A comparative study of different evaluation techniques for appraising alternative transportation plans

Master Thesis


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University of Cape Town

This thesis studies the evaluation element of the general transportation planning process from a broad systems perspective. Evaluation linkages are identified with the other activities of the planning process which, if not recognised and accounted for, can unnecessarily restrict the efficiency of plan evaluation thereby reducing the effectiveness of the evaluation element as an aid to decision making. The nature and scope of the evaluation element is examined in some detail. Certain key aspects are discussed; the value framework that is used to assess plan performance, the principles of measurement used therein, and some procedural steps are put forward to guide the selection of appropriate criteria to indicate plan performance. The latter part of the thesis is devoted to comparing the capabilities and limitations of six different evaluation techniques, namely; cost benefit analysis, cost-effectiveness technique, ranking and rating matrices, utility analysis and goals-achievement matrix. As a conclusion to the thesis, it is felt that due to the divergent nature of transportation planning each of the foregoing methods without exception, has its relative strengths and weaknesses. The aspects of robustness and weakness of each methodology are shown to be a reflection of certain fundamental paradoxical requirements that runs through the whole planning process. It is these conflicting requirements that consequently neutralise any one method from being totally effective. Consequently, for an evaluation to be comprehensive, complex transportation problems should be evaluated in two stages. The primary evaluation should be undertaken with the "most appropriate" methodology followed with a supplementary evaluation augmenting any deficiency in the initial evaluation.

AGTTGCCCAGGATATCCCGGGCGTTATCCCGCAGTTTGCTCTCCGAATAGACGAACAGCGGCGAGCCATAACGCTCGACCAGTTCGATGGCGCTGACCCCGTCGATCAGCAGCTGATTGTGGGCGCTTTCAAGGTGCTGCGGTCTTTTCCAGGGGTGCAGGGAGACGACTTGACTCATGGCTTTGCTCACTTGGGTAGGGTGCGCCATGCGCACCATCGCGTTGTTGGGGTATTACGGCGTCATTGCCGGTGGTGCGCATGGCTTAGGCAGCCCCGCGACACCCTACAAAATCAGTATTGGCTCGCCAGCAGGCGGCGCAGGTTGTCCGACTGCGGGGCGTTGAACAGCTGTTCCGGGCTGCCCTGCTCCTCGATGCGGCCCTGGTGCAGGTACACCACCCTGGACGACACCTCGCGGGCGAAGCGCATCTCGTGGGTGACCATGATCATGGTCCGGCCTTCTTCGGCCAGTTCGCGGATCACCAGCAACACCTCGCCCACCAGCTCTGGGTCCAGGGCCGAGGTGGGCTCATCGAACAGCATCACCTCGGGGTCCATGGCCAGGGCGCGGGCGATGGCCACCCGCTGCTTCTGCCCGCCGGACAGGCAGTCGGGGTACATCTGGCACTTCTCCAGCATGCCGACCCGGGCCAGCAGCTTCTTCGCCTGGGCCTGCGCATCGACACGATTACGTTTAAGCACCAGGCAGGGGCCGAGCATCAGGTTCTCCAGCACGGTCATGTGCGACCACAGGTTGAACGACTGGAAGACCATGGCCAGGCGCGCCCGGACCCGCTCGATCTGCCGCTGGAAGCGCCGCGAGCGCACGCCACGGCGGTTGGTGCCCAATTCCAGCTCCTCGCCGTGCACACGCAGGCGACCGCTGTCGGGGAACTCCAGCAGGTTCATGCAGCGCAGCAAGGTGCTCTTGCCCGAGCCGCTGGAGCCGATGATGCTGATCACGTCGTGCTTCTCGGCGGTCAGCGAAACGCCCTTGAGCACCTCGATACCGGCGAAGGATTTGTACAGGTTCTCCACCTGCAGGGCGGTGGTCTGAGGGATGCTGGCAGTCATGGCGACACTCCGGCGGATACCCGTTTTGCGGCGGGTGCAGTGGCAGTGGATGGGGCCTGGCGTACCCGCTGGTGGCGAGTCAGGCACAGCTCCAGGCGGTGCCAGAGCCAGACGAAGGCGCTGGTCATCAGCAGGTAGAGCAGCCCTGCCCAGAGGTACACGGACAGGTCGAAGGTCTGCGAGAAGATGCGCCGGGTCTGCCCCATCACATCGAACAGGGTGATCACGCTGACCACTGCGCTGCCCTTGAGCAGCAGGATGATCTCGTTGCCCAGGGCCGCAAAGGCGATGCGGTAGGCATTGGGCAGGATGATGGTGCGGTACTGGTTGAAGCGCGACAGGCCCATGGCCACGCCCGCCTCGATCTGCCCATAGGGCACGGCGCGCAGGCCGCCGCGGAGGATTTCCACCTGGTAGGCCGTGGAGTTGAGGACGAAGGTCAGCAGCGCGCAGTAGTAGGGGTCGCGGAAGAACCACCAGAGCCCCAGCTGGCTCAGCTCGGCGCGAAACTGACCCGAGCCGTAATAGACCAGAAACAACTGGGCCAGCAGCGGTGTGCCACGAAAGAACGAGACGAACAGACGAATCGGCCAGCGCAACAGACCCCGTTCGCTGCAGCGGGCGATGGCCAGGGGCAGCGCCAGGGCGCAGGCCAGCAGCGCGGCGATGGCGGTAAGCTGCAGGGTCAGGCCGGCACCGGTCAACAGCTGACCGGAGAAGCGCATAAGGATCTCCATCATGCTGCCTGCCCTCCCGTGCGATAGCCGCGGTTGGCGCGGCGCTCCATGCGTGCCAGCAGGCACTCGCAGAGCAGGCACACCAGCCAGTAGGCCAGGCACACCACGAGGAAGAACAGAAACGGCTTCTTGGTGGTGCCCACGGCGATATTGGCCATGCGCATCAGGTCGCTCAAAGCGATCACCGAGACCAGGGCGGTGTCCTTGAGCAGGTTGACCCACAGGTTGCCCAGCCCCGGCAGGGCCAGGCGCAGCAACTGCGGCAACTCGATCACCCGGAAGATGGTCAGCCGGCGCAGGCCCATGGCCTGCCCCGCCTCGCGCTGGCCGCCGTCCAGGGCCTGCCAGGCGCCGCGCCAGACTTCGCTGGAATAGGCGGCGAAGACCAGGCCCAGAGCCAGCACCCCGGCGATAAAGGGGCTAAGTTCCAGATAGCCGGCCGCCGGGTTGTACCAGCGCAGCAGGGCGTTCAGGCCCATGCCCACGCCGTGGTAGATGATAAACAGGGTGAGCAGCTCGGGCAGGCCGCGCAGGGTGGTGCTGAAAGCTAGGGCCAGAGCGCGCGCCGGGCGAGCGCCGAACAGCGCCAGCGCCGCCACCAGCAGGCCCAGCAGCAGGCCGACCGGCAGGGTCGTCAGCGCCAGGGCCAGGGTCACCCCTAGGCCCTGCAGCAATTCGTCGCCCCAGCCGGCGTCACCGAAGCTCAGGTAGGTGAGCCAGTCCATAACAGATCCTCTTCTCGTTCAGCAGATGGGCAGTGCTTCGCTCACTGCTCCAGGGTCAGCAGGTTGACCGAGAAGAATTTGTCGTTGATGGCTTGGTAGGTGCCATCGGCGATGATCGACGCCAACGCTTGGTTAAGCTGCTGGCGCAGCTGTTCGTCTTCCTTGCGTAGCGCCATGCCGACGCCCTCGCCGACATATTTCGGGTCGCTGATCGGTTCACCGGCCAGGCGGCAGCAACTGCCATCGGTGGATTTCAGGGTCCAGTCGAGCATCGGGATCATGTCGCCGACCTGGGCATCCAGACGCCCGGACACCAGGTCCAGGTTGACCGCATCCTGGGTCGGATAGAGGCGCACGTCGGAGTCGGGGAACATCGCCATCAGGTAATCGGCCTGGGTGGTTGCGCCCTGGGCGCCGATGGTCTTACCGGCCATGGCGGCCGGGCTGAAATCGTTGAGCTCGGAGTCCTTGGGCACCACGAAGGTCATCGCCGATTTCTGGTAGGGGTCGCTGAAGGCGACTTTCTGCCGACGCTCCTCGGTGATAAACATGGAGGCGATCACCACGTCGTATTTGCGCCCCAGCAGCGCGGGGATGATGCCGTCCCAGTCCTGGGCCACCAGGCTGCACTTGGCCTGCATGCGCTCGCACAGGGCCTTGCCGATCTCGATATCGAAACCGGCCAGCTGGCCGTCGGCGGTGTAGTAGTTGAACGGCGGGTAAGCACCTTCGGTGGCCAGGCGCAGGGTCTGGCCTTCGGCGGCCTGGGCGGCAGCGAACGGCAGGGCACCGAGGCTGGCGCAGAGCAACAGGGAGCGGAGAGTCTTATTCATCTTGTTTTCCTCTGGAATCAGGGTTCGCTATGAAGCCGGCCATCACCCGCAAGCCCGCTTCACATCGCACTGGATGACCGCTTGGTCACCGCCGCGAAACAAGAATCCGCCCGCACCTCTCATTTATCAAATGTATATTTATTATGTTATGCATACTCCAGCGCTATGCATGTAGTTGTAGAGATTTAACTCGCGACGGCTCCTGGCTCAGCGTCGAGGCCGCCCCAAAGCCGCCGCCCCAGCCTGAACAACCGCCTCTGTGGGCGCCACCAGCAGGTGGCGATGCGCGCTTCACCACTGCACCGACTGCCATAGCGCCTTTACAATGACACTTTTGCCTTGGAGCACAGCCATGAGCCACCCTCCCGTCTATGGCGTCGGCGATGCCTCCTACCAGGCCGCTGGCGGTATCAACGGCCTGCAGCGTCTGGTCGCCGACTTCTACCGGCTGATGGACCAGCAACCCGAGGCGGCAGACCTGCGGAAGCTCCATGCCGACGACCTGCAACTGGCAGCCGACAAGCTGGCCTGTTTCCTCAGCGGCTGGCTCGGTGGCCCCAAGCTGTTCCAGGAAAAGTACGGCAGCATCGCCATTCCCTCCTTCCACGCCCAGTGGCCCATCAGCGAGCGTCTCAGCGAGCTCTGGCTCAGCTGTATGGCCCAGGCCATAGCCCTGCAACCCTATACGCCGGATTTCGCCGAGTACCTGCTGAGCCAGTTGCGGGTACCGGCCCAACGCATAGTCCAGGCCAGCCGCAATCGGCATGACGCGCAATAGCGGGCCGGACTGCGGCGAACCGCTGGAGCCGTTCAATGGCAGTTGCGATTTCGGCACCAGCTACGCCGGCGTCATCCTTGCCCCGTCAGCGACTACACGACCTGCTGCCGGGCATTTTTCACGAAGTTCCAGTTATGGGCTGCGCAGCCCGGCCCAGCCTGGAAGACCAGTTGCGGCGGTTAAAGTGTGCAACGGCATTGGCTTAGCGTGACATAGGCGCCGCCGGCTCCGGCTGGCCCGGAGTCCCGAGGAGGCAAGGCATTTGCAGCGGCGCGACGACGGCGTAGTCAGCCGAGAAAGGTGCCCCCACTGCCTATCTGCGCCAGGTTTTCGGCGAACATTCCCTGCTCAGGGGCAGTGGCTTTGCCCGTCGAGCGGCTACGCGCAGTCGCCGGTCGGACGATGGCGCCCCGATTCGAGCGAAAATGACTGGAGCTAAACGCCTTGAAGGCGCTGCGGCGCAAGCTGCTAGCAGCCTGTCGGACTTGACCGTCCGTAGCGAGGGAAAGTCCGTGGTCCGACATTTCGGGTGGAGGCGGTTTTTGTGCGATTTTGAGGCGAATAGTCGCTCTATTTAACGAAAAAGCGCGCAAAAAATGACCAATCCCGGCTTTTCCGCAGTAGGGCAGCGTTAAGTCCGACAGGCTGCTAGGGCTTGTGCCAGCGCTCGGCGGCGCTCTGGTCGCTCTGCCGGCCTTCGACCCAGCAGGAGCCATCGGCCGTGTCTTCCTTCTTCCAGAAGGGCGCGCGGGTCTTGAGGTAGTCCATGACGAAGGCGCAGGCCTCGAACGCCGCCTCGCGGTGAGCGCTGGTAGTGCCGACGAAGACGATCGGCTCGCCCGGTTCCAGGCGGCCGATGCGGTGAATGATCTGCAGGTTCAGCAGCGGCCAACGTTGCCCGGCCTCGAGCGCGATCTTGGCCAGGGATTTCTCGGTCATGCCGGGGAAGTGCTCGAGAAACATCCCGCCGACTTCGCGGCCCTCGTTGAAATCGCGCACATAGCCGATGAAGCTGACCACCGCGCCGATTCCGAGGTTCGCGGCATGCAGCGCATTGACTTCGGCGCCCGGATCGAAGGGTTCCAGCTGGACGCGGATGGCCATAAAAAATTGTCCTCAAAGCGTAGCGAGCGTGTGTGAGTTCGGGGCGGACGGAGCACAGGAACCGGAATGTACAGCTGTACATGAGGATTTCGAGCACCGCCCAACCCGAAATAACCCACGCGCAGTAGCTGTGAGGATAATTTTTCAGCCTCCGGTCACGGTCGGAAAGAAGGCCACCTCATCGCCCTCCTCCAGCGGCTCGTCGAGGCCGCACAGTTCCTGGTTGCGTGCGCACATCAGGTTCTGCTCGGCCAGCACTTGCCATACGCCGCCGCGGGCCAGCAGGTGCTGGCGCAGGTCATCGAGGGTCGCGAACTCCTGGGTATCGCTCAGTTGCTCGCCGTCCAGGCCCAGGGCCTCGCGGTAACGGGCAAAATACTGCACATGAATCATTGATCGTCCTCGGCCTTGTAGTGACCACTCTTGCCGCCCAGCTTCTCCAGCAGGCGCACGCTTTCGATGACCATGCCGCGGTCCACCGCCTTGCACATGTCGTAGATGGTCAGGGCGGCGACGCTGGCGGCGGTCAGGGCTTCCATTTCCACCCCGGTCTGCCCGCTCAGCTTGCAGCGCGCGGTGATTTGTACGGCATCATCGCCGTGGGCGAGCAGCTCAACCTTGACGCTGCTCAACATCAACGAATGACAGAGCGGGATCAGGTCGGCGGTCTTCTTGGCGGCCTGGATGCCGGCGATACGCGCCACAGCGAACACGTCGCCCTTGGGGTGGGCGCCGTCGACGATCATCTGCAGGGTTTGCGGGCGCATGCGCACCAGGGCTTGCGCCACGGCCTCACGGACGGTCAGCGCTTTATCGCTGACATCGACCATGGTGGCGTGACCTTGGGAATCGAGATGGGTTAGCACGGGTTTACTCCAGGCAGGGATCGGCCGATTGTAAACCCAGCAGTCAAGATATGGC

Includes bibliography at end of each chapter.